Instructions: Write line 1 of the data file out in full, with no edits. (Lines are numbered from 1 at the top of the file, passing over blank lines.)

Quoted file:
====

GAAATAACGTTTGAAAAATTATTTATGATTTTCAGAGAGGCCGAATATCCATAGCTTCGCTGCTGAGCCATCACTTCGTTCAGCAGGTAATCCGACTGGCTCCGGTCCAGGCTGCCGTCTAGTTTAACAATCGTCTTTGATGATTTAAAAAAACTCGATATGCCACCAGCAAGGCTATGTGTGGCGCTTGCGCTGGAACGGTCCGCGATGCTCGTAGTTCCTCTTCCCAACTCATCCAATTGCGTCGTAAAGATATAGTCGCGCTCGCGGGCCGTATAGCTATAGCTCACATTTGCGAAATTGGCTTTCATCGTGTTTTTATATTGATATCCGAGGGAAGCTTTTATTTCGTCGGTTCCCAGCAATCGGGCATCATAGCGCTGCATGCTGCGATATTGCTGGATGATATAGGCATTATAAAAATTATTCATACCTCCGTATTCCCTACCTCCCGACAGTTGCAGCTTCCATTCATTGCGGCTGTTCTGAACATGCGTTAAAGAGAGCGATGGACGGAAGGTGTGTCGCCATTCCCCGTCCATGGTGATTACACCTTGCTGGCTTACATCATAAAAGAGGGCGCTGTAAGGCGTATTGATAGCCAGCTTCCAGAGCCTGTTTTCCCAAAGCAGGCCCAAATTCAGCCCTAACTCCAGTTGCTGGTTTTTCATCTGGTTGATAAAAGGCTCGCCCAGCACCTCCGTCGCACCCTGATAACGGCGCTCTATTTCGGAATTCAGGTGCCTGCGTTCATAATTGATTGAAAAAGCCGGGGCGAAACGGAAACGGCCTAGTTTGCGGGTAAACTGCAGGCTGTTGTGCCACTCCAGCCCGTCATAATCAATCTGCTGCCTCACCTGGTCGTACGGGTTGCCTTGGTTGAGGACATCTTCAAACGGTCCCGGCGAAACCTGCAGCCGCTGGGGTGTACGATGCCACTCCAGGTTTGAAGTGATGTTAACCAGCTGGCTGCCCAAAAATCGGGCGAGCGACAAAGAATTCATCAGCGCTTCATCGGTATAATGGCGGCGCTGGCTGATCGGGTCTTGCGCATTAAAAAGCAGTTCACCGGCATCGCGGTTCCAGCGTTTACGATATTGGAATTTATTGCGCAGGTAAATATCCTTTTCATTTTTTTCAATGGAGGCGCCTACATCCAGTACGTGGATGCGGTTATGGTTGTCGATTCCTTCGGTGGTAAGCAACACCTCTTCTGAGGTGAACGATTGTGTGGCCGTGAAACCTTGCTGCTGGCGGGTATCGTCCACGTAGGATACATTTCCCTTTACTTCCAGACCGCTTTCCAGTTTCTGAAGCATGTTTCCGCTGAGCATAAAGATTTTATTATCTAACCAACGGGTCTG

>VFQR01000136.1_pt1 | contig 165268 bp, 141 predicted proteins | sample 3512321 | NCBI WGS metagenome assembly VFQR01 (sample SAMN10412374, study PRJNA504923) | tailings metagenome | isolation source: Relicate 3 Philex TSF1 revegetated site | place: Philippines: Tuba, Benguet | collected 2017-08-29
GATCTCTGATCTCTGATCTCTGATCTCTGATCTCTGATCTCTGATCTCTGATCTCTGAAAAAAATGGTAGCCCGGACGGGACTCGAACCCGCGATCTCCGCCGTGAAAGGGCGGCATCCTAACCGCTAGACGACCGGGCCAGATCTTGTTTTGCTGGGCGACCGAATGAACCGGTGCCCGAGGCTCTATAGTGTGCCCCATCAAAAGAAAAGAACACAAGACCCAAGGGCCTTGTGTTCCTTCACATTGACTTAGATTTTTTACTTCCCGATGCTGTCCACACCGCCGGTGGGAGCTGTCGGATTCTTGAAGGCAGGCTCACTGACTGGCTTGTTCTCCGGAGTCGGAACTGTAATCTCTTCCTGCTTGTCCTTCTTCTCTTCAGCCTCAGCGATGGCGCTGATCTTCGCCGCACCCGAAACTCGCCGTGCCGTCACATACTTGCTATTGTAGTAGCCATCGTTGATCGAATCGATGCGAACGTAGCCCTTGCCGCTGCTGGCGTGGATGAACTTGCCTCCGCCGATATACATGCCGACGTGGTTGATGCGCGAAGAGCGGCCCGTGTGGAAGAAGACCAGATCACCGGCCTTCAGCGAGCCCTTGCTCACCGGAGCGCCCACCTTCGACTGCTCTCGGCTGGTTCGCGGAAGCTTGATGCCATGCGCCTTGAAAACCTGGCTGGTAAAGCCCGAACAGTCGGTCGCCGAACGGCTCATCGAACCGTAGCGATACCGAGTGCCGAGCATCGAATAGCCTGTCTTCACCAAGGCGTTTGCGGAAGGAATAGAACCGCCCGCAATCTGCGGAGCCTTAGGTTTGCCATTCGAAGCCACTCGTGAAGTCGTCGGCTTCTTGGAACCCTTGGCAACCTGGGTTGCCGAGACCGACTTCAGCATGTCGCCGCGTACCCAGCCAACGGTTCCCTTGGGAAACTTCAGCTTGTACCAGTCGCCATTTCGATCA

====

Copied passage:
GAAATAACGTTTGAAAAATTATTTATGATTTTCAGAGAGGCCGAATATCCATAGCTTCGCTGCTGAGCCATCACTTCGTTCAGCAGGTAATCCGACTGGCTCCGGTCCAGGCTGCCGTCTAGTTTAACAATCGTCTTTGATGATTTAAAAAAACTCGATATGCCACCAGCAAGGCTATGTGTGGCGCTTGCGCTGGAACGGTCCGCGATGCTCGTAGTTCCTCTTCCCAACTCATCCAATTGCGTCGTAAAGATATAGTCGCGCTCGCGGGCCGTATAGCTATAGCTCACATTTGCGAAATTGGCTTTCATCGTGTTTTTATATTGATATCCGAGGGAAGCTTTTATTTCGTCGGTTCCCAGCAATCGGGCATCATAGCGCTGCATGCTGCGATATTGCTGGATGATATAGGCATTATAAAAATTATTCATACCTCCGTATTCCCTACCTCCCGACAGTTGCAGCTTCCATTCATTGCGGCTGTTCTGAACATGCGTTAAAGAGAGCGATGGACGGAAGGTGTGTCGCCATTCCCCGTCCATGGTGATTACACCTTGCTGGCTTACATCATAAAAGAGGGCGCTGTAAGGCGTATTGATAGCCAGCTTCCAGAGCCTGTTTTCCCAAAGCAGGCCCAAATTCAGCCCTAACTCCAGTTGCTGGTTTTTCATCTGGTTGATAAAAGGCTCGCCCAGCACCTCCGTCGCACCCTGATAACGGCGCTCTATTTCGGAATTCAGGTGCCTGCGTTCATAATTGATTGAAAAAGCCGGGGCGAAACGGAAACGGCCTAGTTTGCGGGTAAACTGCAGGCTGTTGTGCCACTCCAGCCCGTCATAATCAATCTGCTGCCTCACCTGGTCGTACGGGTTGCCTTGGTTGAGGACATCTTCAAACGGTCCCGGCGAAACCTGCAGCCGCTGGGGTGTACGATGCCACTCCAGGTTTGAAGTGATGTTAACCAGCTGGCTGCCCAAAAATCGGGCGAGCGACAAAGAATTCATCAGCGCTTCATCGGTATAATGGCGGCGCTGGCTGATCGGGTCTTGCGCATTAAAAAGCAGTTCACCGGCATCGCGGTTCCAGCGTTTACGATATTGGAATTTATTGCGCAGGTAAATATCCTTTTCATTTTTTTCAATGGAGGCGCCTACATCCAGTACGTGGATGCGGTTATGGTTGTCGATTCCTTCGGTGGTAAGCAACACCTCTTCTGAGGTGAACGATTGTGTGGCCGTGAAACCTTGCTGCTGGCGGGTATCGTCCACGTAGGATACATTTCCCTTTACTTCCAGACCGCTTTCCAGTTTCTGAAGCATGTTTCCGCTGAGCATAAAGATTTTATTATCTAACCAACGGGTCTG